BOJ minutes released on Wednesday showed the central bank was already pondering policy options in November, concerned about looming risks to the economy. The BOJ stood pat at its November rate review meeting but eased this month in response to intensifying pressure from Abe.
Abe also promised during the election campaign to take a tough stance in territorial rows with China and South Korea over separate chains of tiny islands, while placing priority on strengthening Japan's alliance with the United States.
Japanese media said Abe would appoint two low-profile officials to the foreign and defence portfolios.
Itsunori Onodera, 52, who was senior vice foreign minister in Abe's first cabinet, will become defence minister while Fumio Kishida, 55, a former state minister for issues related to Okinawa island - host to the bulk of U.S. forces in Japan - will be appointed to the top diplomatic post, the reports said.
Abe, who hails from a wealthy political family, made his first overseas visit to China to repair chilly ties when he took office in 2006, but has said his first trip this time will be to the United States.
He may, however, put contentious issues that could upset key trade partner China and fellow-U.S. ally South Korea on the backburner to concentrate on boosting the economy, now in its fourth recession since 2000, ahead of an election for parliament's upper house in July.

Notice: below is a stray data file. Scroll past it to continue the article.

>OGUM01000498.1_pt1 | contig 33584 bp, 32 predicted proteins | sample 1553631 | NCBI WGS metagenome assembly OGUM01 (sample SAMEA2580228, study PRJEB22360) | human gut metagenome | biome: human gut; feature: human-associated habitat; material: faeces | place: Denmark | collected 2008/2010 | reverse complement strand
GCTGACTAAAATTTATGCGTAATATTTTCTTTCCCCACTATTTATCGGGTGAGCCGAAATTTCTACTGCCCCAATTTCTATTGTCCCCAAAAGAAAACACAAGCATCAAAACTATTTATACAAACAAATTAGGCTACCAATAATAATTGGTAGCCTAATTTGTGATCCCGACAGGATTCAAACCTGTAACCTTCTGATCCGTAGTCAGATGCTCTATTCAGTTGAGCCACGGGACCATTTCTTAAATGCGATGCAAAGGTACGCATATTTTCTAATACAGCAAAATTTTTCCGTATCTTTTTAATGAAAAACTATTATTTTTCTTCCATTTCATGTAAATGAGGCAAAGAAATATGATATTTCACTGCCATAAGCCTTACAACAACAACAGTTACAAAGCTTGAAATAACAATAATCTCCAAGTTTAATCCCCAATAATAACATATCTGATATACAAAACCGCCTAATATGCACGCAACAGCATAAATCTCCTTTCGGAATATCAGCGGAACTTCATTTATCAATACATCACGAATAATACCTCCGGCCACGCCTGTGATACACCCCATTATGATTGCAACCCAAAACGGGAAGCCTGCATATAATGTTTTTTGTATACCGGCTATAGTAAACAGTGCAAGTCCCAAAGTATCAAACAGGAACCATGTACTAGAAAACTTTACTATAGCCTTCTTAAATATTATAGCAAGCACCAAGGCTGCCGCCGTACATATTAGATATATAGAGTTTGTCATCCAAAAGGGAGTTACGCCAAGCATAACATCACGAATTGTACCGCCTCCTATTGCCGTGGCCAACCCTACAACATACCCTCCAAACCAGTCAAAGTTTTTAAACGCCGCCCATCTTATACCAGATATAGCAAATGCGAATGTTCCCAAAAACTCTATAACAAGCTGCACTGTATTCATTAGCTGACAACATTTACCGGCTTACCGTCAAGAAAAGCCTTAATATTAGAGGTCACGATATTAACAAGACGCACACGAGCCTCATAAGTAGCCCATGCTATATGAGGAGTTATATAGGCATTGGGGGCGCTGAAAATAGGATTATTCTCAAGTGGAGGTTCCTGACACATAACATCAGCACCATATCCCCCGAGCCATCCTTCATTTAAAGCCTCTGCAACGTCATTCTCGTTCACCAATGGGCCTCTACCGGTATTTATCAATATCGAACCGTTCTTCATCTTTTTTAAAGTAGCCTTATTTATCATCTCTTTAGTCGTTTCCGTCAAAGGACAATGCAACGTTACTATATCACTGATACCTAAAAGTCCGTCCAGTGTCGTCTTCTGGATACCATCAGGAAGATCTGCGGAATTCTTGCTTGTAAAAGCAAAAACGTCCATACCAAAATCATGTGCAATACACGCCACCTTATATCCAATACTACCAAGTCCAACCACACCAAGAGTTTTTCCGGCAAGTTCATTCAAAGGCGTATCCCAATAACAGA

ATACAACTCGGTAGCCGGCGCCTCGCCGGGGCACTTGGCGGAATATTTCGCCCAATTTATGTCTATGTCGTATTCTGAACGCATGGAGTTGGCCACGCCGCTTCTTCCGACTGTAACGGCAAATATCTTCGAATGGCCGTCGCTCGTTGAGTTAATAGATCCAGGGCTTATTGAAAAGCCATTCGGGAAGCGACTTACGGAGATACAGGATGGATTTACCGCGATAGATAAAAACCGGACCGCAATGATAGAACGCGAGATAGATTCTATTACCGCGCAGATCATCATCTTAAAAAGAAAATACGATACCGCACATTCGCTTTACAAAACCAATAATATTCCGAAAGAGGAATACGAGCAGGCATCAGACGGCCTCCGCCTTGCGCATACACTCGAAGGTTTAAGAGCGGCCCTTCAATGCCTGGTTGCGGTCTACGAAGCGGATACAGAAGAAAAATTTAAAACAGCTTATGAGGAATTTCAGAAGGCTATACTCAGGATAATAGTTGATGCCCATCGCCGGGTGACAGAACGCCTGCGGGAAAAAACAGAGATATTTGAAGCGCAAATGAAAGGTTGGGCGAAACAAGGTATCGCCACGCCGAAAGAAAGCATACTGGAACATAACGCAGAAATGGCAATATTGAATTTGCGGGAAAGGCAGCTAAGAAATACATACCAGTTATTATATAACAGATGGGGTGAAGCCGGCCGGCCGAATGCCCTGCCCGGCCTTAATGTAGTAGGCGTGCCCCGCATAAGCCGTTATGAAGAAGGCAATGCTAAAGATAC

The LDP and its small ally, the New Komeito party, won a two-thirds majority in the 480-seat lower house in the December 16 election. That allows the lower house to enact bills rejected by the upper house, where the LDP-led block lacks a majority.
But the process is cumbersome, so the LDP is keen to win a majority in the upper house to end the parliamentary deadlock that has plagued successive governments since 2007.
"It's the economy, the economy, the economy," an LDP source close to Abe told Reuters. The new government plans to submit an extra budget for the fiscal year to March 31 in late January.
Financial markets expect a budget worth about 10 trillion yen ($117.93 billion), but the source said no more than half of that would be spent on public works projects, a traditional staple of LDP economic stimulus packages.
(Additional reporting by Leika Kihara, Kiyoshi Takenaka and Chris Meyers; Editing by Dean Yates)
Copyright © 2012 Reuters